In his marvellous book “Ancient Woodland” (new edition 2003) Oliver Rackham says “Hornbeam is the least documented of common trees…..It is a poor timber tree; it produces no nuts, no fibre, no fodder except for deer; it does nothing that other species will not do as well” Perhaps it is time to look again at this tree, unfamiliar to many, yet a major part of many woodlands particularly in Hertfordshire and Essex.
Hatfield Forest is home to magical old hornbeam coppice woods, broad of girth, their distinctive twisted trunks stretching outwards and upwards. At dawn or dusk there is no finer feeling than walking through the dappled sunlight here.
Hornbeam is one of our native trees, it colonized the tundra left after the last Ice Age (approx.11,000 BC) together with holly, ash, beech and maple, preceded chronologically by birch, aspen, sallow; pine and hazel; alder and oak; lime and elm. It is now confined to Southern and Eastern England, most notably in S. Essex and S.E. Herts where it occupies at least half of the ancient woods and wood pastures. (Rackham Ancient Woodlands 2003).
Why Hornbeam? The C16 herbalist explains: “In time it waxeth so hard that the toughnesse and hardnesse of it may be rather compared to horn than unto wood, and therefore it was called hornbeame, or hardbeame” It is this feature of the wood that has limited the uses of hornbeam since its extreme hardness tended to blunt the tools used to work it; however, it was useful where extreme durability was needed as cogs in water and windmills. It was also used to make the yokes of oxen and milkmaids (I shudder at putting these as if they are equivalent!)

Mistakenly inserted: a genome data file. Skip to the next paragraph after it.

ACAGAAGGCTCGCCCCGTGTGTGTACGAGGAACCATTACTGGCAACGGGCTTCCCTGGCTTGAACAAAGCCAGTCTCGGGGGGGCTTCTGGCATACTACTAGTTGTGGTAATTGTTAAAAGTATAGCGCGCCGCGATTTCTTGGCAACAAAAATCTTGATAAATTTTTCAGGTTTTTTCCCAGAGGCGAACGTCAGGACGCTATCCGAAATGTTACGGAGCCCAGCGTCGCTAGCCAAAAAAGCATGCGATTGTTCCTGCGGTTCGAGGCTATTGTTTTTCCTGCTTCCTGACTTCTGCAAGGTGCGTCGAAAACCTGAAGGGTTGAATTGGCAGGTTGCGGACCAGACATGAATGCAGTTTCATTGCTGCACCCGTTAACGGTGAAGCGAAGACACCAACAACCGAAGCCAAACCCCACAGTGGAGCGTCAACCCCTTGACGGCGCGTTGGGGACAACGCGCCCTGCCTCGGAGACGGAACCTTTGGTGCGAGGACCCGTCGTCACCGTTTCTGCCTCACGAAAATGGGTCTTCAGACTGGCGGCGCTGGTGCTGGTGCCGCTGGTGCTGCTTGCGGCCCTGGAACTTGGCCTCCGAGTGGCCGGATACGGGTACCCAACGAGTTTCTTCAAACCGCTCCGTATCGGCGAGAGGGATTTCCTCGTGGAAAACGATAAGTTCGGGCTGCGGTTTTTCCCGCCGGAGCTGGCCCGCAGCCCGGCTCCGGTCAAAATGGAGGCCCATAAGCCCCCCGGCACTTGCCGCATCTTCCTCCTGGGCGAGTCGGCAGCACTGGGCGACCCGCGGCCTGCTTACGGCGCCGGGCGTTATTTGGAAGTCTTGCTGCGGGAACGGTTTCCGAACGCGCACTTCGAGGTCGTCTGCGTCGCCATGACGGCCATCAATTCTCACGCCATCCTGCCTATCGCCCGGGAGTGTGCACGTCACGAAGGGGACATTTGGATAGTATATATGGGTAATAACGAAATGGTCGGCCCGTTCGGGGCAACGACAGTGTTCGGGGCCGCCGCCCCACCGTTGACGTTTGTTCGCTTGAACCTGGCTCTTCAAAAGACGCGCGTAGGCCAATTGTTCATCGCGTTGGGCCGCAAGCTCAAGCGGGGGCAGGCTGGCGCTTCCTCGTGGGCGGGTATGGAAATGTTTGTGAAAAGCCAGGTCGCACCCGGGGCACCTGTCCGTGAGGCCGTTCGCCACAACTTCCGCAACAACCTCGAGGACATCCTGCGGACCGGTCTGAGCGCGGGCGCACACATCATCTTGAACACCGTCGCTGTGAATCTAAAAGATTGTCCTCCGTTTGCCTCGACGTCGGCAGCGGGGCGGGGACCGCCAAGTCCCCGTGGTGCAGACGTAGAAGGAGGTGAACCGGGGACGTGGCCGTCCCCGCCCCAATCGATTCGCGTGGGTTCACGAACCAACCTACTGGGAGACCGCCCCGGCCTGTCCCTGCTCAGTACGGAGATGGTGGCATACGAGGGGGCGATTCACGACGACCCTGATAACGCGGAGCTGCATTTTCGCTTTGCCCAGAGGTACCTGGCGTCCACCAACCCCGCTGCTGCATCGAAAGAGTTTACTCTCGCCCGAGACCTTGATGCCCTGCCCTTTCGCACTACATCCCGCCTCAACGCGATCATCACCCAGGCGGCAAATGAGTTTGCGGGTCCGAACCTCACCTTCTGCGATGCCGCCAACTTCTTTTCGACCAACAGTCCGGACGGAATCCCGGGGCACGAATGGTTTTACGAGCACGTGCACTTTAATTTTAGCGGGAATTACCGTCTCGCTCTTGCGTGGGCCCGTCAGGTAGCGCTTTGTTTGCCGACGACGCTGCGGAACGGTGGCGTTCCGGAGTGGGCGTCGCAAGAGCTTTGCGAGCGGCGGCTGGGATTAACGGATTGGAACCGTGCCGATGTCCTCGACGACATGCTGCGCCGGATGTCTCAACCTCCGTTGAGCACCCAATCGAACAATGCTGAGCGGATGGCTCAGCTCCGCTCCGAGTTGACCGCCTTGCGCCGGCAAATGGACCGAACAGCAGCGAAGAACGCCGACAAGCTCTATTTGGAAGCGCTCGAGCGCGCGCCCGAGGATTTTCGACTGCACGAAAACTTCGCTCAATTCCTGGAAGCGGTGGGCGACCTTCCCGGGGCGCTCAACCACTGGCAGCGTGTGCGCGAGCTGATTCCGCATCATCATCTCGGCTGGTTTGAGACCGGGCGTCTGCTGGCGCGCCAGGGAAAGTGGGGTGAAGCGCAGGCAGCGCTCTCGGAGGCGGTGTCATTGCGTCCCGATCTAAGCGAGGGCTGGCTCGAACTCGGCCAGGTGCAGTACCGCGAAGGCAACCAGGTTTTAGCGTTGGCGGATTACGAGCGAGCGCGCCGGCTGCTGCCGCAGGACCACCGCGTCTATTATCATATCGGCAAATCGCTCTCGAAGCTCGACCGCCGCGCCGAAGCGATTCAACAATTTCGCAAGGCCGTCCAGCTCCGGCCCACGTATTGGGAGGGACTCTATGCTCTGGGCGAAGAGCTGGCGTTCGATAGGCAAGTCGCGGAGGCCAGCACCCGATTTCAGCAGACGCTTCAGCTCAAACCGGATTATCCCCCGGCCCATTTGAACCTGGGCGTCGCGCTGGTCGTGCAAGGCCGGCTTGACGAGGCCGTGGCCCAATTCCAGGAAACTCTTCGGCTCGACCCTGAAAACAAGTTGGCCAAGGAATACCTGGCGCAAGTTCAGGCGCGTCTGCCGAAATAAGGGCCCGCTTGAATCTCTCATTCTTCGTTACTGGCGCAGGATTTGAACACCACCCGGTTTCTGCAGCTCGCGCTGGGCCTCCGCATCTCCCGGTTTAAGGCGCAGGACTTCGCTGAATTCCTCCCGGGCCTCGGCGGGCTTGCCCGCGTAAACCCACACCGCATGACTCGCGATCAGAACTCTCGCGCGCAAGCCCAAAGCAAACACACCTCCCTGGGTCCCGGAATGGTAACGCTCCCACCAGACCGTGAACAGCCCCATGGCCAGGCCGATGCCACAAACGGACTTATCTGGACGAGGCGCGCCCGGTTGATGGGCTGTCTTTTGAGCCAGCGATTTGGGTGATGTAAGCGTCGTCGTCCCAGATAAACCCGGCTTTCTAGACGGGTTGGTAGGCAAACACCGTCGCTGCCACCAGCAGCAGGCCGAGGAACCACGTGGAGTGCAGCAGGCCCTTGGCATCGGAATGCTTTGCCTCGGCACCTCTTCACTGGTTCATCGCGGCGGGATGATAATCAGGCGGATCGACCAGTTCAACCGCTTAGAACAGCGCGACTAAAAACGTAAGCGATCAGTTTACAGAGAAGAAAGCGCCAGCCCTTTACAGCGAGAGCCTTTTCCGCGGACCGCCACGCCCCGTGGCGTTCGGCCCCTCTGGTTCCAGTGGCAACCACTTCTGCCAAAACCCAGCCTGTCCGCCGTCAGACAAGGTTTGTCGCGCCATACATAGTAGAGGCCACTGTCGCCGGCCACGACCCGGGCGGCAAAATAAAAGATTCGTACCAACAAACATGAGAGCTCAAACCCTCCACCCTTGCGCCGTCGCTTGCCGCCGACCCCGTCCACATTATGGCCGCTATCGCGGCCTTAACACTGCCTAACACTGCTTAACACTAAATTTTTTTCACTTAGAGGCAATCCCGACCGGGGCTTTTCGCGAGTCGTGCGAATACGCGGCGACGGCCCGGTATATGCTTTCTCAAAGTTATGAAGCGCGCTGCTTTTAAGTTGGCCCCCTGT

Hornbeam is an excellent wood for fuel and for charcoal making and this is likely the reason for previous hornbeam coppicing in Epping and other woods close to London.
When left to grow unfettered by coppicing or pollarding the hornbeam is a beautiful tree whose branches fan out around a stout, not tall, central trunk; it has a pleasing symmetry which is enhanced on closer acquaintance by the swirl in the bark. The leaves are often confused with beech leaves, look closer and they can be seen to have serrated edges around green pleats, uniquely hornbeam. The fruit is delightful, a samara, formed in groups akin to tiny pagodas hanging from the tree.
Perhaps the hornbeam’s time has come! Time to celebrate it for its beauty and its place in the woods and wood pastures of Essex and Hertfordshire.